Three disgraced Chinese Communist Party officials accused of trying to rig elections

Sun Zhengcai, former member of the Chinese politburo, at a panel discussion at the Great Hall of the People on March 6, 2017 in Beijing, China.
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Sun Zhengcai, former member of the Chinese politburo, at a panel discussion at the Great Hall of the People on March 6, 2017 in Beijing, China.

Three disgraced senior officials from China's Communist Party, including a man once considered a possible successor to President Xi Jinping, have been accused of rigging internal elections, as the party revealed on Thursday it abandoned a vote-based promotion system at its latest leadership reshuffle.

The accused cadres are the former security tsar Zhou Yongkang, former chief of staff to President Hu Jintao Ling Jihua, and former Chongqing party boss Sun Zhengcai, according to a Xinhua report.

Sun, who became the subject of an official investigation in July, was the youngest member of the Politburo and considered a front runner to succeed Xi. The party has yet to announce what charges he is facing.

Xinhua published a lengthy article revealing some of details of how candidates for top party roles were selected. It also accused the three leaders of bribing voters in internal elections.

It said that vote rigging occurred at both the 17th and 18th party congresses in 2007 and 2012, but did not specify which elections the trio are accused of trying to manipulate.

At the congress that ended on Tuesday, the party revoked a vote-based recommendation system to choose its top leadership, opting instead for a "consultation" mechanism.

"The 17th and 18th party congresses adopted recommendations during meetings, but the weight of those votes was overemphasised," according to the Xinhua article, which detailed how members of the innermost Politburo Standing Committee and the broader Politburo were selected.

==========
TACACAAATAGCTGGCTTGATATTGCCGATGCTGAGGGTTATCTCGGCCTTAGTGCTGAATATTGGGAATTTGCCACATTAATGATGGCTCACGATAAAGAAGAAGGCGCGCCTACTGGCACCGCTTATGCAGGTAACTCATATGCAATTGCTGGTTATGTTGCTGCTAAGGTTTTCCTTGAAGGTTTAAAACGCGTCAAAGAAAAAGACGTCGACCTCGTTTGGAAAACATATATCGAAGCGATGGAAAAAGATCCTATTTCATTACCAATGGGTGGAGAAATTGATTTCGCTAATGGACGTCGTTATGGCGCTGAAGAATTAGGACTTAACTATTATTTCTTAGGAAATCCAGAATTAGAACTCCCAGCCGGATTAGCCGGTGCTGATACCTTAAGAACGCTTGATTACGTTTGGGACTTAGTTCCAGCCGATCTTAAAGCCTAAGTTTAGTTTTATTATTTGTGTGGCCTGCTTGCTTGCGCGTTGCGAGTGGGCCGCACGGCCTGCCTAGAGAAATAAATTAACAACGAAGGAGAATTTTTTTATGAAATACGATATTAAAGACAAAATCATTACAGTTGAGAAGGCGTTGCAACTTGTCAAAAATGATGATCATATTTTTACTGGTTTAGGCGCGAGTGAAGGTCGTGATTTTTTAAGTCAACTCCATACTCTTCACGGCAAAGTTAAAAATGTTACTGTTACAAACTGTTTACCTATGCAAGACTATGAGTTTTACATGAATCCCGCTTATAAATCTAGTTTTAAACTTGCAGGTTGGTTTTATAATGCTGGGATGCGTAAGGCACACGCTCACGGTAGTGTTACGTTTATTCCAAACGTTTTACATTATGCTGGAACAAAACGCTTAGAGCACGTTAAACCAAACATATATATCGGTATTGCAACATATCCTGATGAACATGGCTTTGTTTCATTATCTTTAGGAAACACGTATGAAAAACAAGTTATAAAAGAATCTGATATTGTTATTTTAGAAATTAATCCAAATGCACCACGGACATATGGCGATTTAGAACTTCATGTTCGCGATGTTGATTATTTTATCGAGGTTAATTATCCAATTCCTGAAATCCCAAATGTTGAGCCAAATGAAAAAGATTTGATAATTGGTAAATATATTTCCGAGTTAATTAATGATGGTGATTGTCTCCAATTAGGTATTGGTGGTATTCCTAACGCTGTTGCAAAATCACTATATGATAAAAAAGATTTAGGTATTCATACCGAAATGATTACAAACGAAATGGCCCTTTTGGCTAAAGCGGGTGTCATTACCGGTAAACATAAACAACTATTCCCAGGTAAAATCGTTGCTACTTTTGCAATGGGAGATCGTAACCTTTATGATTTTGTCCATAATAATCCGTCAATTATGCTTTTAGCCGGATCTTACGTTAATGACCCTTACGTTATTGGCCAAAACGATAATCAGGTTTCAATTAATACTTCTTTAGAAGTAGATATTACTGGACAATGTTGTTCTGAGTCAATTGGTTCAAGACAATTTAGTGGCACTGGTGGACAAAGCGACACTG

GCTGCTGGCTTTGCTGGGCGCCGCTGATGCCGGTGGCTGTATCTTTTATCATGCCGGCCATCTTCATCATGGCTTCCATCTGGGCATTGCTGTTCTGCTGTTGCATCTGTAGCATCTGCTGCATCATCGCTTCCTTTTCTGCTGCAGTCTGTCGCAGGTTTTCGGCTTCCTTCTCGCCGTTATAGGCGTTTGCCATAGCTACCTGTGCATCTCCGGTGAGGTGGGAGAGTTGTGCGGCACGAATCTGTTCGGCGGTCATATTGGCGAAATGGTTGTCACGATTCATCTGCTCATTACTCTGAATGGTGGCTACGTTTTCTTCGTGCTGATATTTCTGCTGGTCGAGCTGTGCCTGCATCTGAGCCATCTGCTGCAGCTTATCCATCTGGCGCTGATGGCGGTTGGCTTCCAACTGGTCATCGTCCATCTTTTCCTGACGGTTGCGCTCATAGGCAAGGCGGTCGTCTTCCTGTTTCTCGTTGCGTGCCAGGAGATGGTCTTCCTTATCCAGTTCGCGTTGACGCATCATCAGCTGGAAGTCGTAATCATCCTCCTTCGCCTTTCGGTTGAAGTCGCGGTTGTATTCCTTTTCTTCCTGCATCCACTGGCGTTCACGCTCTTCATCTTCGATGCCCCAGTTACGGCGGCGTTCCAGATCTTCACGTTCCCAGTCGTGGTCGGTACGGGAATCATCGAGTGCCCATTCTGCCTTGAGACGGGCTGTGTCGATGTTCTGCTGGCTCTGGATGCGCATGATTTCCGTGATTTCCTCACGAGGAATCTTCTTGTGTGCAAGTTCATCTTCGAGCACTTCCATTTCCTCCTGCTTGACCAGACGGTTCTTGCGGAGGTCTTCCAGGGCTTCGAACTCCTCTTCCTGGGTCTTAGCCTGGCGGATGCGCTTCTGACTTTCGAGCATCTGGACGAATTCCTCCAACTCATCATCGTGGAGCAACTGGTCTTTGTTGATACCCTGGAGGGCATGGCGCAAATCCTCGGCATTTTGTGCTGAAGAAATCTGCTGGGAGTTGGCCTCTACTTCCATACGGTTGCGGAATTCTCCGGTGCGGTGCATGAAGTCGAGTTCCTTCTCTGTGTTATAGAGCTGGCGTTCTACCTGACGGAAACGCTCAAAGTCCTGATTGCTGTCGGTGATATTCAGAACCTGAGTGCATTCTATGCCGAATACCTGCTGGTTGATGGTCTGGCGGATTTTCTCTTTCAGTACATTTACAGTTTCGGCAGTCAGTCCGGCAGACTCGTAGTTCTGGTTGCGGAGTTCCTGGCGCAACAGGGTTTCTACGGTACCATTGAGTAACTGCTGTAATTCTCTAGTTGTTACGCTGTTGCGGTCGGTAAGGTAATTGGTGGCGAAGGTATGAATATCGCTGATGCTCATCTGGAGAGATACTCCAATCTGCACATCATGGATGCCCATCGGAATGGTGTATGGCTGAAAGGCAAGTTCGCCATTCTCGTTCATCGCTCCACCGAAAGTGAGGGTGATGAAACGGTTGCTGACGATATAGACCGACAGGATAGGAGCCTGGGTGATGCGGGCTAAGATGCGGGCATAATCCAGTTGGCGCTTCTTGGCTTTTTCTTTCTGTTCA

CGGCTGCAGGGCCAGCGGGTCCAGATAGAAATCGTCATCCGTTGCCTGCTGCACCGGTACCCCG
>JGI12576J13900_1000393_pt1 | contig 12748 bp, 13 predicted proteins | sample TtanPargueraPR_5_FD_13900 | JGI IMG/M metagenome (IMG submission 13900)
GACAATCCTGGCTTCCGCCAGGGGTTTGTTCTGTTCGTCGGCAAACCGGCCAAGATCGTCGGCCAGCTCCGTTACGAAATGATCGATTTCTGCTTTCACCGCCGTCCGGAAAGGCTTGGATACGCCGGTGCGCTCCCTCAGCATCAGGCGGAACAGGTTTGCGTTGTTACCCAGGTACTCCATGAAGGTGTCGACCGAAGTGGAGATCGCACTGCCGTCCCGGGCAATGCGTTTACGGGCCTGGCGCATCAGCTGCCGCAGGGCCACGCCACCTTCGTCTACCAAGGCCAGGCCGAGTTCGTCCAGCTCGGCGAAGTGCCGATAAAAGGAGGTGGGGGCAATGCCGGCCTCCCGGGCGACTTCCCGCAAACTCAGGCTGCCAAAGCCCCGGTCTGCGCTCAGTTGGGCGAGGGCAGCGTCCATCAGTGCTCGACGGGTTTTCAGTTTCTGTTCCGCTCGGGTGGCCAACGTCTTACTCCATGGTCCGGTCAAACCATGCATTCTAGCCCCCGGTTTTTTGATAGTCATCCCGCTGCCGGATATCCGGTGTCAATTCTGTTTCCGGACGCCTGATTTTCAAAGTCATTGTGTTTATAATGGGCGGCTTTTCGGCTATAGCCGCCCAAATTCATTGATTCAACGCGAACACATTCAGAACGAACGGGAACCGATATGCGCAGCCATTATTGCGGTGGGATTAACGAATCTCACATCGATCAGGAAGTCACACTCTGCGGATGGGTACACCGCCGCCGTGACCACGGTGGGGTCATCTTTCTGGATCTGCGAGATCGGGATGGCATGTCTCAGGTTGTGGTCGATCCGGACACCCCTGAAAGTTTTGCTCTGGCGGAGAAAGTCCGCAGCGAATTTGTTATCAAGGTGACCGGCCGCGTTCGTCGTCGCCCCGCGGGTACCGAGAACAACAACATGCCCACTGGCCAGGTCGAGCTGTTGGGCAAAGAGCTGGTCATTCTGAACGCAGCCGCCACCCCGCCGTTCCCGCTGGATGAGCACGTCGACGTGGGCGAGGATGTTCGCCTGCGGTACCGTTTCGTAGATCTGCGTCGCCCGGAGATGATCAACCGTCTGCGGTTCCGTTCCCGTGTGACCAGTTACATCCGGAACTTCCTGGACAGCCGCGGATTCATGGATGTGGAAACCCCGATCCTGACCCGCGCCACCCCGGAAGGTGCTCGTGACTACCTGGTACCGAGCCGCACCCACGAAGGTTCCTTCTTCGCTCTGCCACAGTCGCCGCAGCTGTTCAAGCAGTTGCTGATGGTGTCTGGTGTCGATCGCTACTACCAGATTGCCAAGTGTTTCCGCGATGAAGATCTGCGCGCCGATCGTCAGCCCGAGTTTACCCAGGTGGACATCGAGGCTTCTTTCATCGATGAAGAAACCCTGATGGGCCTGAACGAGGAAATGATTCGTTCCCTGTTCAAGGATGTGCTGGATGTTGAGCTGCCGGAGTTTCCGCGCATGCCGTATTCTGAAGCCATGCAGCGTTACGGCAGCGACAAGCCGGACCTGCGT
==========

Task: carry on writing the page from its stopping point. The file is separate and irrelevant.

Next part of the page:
"Some comrades did nothing beyond putting a tick on the ballot, leading to arbitrary voting and a distortion of public opinion," it said.

Such elections were susceptible to the influence of guanxi, or personal networks, which often led to cronyism, it said.

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The statement was a rare criticism of the vote-based recommendation system, which the party adopted at the 17th and 18th congresses, and which it claimed was "underlining the party's determination [to achieve] internal democracy".

Under that system, full and alternative members of the Central Committee at the 17th congress voted to select their favourite 25 cadres – for the Politburo – from a list of 200 candidates. Five years later, the system was used to select both the members of the Politburo and its elite Standing Committee.

Those methods were largely overhauled this year. Although cadres were still allowed to vote, recommendations were mainly based on face-to-face consultations, the article said.

President Xi had consultations with 57 cadres, while other top party leaders met 201 cadres to hear their recommendations.

The report did not say who was approached or how they were chosen.

The cadres also agreed to a more flexible appointment system that could oust incumbent Politburo members even before the unofficial retirement age of 68, the article said.

The clarification came after three Politburo members – all younger than the unofficial retirement age – lost their Politburo places at the latest congress, though there have been no reports thus far of them being placed under investigation.

Another piece by Xinhua earlier this week explained how the 204 full members and 172 alternative members of the Central Committee were selected.

Whoever did not toe the party line or commit to the central leadership, was immediately deemed out of the running, it said.

The alleged rigging of internal elections was a result of the lack of transparency and fair competition, Shanghai-based political scientist Chen Daoyin said.

"These attempts at in-party democracy are secretive and non-competitive, so candidates can't campaign openly," he said.

"So these elections, stopping short of learning from the bright side of Western democracy, have picked up everything from the dark side."

Chen pointed to the large-scale vote-buying scandals in the provincial parliaments of Hunan and Liaoning, which combined saw the disqualification of more than 1,000 lawmakers and dozens of members of the National People's Congress.

"That's like giving up eating for fear of choking," he said.

"There are flaws in such voting but it constrains the arbitrary rule of those in power … now personnel appointments will be increasingly dependent on the wills of those in power."